Microsoft 'kicks Huawei out' of Windows Phone 8 global launch

Under pressure from the U.S. government, Huawei will miss the Windows Phone 8 launch today. Facing setbacks, Chinese smartphones makers could turn to developing their own mobile operation systems.
Written by Liu Jiayi, Contributor

Amid the intensifying disputes over whether Huawei threatens U.S. national security, the Chinese telecom equipment and cellphone maker will miss the Windows Phone 8 global launch in San Francisco later today.

As one of Microsoft's four Windows Phone 8 device manufacturers -- the other three being Nokia, Samsung, and HTC -- Huawei's forced absence was linked to the pressure from the U.S. government, at least to the company's vice president Yu Chengdong.

Microsoft had claimed that it made the decision out of different marketing strategies.

"We are one of the four [Windows Phone 8] makers and yet [we] could not attend the global launch," Yu wrote on his Weibo, the Chinese version of Twitter. "I hope this inapprehensible situation brings no surprise in the midst of political and business struggles between China and the U.S."

The U.S. House Intelligence Committee recently released a report stating that Huawei's lack of operation transparency hindered its investigation, and its alleged links to the Chinese Liberation Army threatened the U.S. national security.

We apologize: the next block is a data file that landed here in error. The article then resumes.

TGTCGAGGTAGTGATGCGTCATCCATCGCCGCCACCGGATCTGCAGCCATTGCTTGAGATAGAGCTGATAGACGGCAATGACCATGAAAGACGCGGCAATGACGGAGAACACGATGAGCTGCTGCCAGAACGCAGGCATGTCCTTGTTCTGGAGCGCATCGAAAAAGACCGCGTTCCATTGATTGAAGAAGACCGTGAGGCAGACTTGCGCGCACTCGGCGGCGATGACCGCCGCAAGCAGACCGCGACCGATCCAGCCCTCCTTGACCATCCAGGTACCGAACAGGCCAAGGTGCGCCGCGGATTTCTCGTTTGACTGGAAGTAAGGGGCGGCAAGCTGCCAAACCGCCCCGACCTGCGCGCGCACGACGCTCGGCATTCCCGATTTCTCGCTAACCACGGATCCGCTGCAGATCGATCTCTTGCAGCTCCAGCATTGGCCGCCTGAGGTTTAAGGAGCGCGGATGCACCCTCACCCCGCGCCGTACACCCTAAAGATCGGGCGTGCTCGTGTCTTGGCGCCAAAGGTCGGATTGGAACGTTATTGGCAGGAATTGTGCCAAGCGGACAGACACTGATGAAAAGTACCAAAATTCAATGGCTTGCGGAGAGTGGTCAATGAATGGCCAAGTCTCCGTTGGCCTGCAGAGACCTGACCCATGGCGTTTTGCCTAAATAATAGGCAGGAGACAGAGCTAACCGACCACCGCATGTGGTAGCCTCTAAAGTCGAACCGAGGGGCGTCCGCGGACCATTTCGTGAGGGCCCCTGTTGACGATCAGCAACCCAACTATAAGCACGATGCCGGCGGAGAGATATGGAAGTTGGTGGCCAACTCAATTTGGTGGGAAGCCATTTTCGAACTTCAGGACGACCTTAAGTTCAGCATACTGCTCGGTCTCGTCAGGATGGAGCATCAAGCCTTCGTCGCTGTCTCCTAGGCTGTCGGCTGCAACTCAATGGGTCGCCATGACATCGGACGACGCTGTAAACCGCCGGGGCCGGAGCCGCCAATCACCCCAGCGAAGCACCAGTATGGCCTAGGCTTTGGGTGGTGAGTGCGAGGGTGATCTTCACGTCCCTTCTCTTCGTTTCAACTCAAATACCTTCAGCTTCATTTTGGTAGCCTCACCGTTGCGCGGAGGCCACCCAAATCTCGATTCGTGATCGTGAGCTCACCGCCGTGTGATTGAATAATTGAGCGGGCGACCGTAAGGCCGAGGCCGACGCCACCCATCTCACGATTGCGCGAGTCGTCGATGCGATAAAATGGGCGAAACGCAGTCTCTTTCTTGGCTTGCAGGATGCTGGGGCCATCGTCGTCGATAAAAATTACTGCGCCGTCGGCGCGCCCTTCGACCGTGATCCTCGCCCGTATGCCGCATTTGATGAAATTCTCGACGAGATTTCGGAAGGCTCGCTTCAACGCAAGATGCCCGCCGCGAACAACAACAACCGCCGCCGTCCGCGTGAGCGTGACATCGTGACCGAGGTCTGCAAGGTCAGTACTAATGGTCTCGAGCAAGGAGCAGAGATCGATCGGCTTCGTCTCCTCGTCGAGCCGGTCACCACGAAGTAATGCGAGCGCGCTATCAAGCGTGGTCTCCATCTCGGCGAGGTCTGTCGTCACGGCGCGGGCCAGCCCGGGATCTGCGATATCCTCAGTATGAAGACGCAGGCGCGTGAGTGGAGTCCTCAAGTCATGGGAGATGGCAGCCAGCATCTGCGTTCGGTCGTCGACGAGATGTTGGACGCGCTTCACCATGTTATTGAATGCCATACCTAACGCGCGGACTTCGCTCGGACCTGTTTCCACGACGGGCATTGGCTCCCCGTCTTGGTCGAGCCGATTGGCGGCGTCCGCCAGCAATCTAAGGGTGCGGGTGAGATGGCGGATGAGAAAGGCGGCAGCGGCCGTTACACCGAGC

In a hope to boost the company's image, Huawei invited CBS News 60 Minutes to its headquarters in Shenzhen, China during the summer to interview Bill Plummer, the firm's U.S. spokesperson, while Huawei's mysterious chief executive Ren Zhengfei continued to fly under the radar and avoided all Western media coverage.

In face of serial setbacks, Huawei and counterpart ZTE, are developing their own operating systems to rival Android, iOS and Windows Phone platforms. According to Huawei's consumer products Wan Biao, the operation system research and development is underway; ZTE also plans to launch its own operating system in China during the fourth quarter, said vice executive president He Shiyou in a talk with a local website.

Image credit: Brian Bennett/CNET.

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